For one, the front lighting signature no longer comprises the V-shaped headlamps of the study, as it has received normal clusters instead. The front bumper has an apron attached to it, and at the rear, they dropped the F1-style brake light in the middle of the diffuser. The taillamps look provisional to us, but it is likely that a thin light strip will still link them together. The roof spoiler no longer features a double-bubble design, and we can see a pair of reflectors flanking the rear license plate holder.
To some extent, the front and rear wheel arches are similarly muscular, and the door styling is about the same. However, it doesn't sport side cameras anymore, as these were replaced by traditional mirrors. Suzuki also dropped the hidden door handles, as these have a more conservative styling. Moreover, the black cladding on the lower parts of the body isn't that pronounced on the prototype, which came with what appear to be production-ready wheels in a smaller diameter. The ground clearance is roughly the same, and if anything, the tester seems to ride a bit closer to the road.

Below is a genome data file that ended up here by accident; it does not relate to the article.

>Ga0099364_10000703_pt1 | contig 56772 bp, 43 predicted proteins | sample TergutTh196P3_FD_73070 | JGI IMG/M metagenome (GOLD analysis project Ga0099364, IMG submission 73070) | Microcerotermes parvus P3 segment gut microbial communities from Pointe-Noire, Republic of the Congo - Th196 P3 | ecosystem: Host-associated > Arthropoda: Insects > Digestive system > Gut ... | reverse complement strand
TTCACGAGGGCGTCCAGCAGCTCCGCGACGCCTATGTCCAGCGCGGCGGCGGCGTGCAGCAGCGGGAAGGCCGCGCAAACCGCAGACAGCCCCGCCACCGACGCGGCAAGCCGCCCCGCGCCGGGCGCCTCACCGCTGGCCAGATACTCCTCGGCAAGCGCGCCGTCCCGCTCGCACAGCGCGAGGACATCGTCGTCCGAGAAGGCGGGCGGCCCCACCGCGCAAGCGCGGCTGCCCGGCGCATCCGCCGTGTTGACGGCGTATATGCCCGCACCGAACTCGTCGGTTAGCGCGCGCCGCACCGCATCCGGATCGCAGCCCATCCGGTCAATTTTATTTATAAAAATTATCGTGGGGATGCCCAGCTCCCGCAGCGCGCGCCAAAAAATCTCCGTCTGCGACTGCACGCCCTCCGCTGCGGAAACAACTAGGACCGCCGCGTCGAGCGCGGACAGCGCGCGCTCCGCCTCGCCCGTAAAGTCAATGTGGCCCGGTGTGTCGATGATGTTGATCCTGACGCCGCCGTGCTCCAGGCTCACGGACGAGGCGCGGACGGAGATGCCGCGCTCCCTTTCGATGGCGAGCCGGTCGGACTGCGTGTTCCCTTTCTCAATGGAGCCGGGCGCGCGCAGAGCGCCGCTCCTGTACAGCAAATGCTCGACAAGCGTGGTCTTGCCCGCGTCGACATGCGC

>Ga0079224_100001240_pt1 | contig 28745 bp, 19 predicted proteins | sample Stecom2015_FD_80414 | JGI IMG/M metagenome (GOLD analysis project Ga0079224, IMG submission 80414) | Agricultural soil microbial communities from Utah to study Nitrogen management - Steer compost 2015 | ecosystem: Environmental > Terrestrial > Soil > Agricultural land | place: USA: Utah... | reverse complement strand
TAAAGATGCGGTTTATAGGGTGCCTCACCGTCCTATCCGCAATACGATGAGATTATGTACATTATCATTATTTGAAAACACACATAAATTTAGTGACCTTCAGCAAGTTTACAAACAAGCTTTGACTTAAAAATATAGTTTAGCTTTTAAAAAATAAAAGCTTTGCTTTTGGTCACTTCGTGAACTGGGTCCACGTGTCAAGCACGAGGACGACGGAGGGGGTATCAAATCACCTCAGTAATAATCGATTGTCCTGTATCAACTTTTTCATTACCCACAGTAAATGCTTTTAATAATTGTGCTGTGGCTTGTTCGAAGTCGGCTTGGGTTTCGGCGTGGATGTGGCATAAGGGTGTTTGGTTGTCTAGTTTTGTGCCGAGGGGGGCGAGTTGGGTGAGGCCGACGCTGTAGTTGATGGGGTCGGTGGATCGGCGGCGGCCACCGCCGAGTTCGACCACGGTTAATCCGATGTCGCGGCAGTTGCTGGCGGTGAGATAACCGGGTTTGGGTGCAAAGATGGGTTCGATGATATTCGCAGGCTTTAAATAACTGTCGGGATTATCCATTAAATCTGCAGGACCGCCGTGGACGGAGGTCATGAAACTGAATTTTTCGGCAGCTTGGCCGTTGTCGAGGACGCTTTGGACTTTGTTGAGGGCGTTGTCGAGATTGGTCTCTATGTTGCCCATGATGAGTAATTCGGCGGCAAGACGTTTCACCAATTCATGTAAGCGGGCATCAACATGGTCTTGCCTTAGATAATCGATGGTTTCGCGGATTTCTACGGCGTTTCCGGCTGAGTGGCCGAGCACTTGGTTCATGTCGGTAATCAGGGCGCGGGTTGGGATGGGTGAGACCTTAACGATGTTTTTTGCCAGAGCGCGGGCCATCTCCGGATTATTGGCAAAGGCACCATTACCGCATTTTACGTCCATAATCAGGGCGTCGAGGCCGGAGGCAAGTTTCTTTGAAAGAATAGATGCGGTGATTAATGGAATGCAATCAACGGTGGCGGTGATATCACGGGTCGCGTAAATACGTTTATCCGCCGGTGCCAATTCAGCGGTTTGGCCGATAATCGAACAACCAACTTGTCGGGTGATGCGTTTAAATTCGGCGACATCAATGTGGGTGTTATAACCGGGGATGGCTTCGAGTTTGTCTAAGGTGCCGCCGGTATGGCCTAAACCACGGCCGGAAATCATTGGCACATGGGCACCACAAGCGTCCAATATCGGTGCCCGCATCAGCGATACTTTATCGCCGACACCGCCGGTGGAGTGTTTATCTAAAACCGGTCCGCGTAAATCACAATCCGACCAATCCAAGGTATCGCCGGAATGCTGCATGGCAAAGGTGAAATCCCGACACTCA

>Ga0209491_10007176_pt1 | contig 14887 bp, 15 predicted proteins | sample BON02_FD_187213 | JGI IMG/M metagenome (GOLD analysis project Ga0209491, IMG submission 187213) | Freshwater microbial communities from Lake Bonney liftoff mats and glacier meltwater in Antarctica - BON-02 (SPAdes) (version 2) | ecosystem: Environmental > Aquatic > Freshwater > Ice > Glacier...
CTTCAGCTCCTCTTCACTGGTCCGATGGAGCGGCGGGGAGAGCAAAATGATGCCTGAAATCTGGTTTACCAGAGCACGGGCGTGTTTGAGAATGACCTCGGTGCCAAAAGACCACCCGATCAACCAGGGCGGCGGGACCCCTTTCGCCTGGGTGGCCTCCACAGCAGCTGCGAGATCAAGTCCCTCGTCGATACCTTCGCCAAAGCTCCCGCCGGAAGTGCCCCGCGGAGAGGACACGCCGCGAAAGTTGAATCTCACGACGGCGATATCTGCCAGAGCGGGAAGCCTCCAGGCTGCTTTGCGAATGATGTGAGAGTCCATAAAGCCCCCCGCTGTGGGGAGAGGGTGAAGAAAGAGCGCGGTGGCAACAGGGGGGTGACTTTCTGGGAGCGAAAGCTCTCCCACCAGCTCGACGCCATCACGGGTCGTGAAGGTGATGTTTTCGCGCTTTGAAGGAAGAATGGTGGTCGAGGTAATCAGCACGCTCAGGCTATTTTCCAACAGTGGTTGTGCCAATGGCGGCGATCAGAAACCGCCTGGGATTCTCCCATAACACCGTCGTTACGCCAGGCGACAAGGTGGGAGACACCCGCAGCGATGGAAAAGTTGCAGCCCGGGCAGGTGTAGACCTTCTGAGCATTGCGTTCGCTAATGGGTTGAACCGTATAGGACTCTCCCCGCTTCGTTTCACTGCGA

We still cannot see the cockpit, yet it has been reported that it might sport a new infotainment system, perhaps with a tablet-like orientation. This feature and the digital dials are expected to be adopted by the brand's future models. Elsewhere, the eVX is believed to boast plenty of space for backseat passengers compared to traditional ICE-powered vehicles of the same size due to the adoption of a battery-electric powertrain, and you can consider it an all-quiet alternative to the aging Vitara, which turned eight earlier this year.
As far as the competition goes, it will take on the likes of the DS 3, Peugeot e-2008, Opel Mokka-e, and other fully electric subcompact crossovers when it launches in 2025. It was Suzuki themselves who confirmed the introduction of the eVX in two years, announcing at the same time that it will go on sale in Europe and Asia, with all-wheel drive capabilities and a 60 kWh battery pack that will enable a 342-mile (550-km) range on the Indian MIDC cycle.